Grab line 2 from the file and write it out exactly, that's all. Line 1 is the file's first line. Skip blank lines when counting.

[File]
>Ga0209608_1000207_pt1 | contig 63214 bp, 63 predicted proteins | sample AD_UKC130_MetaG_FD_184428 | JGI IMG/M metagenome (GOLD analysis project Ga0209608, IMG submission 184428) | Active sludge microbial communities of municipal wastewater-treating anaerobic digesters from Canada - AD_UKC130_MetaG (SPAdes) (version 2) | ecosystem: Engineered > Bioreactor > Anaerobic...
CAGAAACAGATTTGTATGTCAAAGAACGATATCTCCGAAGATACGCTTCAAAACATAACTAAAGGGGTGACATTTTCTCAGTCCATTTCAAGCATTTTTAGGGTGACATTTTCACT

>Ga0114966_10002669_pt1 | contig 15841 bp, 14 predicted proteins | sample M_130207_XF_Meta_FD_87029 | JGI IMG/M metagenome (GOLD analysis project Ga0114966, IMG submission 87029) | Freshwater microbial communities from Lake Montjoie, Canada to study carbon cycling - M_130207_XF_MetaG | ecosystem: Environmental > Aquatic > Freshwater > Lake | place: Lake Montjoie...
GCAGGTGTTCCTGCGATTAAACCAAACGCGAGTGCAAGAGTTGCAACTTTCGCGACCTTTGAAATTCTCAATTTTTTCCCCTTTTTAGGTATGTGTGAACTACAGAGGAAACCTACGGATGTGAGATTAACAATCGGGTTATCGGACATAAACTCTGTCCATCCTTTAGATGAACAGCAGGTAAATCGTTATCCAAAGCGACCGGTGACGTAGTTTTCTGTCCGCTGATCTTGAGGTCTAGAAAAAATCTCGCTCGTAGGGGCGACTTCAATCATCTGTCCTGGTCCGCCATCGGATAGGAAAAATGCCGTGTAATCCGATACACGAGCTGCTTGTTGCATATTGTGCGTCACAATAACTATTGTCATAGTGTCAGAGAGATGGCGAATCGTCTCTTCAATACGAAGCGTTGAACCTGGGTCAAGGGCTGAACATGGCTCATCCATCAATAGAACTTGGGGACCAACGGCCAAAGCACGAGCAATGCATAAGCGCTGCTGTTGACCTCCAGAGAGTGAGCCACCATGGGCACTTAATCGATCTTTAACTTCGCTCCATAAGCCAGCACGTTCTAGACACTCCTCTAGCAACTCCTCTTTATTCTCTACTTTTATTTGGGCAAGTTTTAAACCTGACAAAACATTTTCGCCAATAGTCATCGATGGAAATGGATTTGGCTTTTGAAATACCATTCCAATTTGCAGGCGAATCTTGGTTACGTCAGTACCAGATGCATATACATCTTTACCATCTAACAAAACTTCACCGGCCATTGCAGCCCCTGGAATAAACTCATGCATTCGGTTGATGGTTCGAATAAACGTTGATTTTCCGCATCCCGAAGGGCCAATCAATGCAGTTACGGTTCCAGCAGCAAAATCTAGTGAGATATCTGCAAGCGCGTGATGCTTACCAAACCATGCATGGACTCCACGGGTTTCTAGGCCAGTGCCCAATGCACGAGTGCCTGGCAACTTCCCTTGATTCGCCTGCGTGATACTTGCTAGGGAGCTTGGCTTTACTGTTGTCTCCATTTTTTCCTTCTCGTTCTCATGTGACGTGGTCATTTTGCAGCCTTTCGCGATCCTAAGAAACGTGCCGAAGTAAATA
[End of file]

CAGAAACAGATTTGTATGTCAAAGAACGATATCTCCGAAGATACGCTTCAAAACATAACTAAAGGGGTGACATTTTCTCAGTCCATTTCAAGCATTTTTAGGGTGACATTTTCACT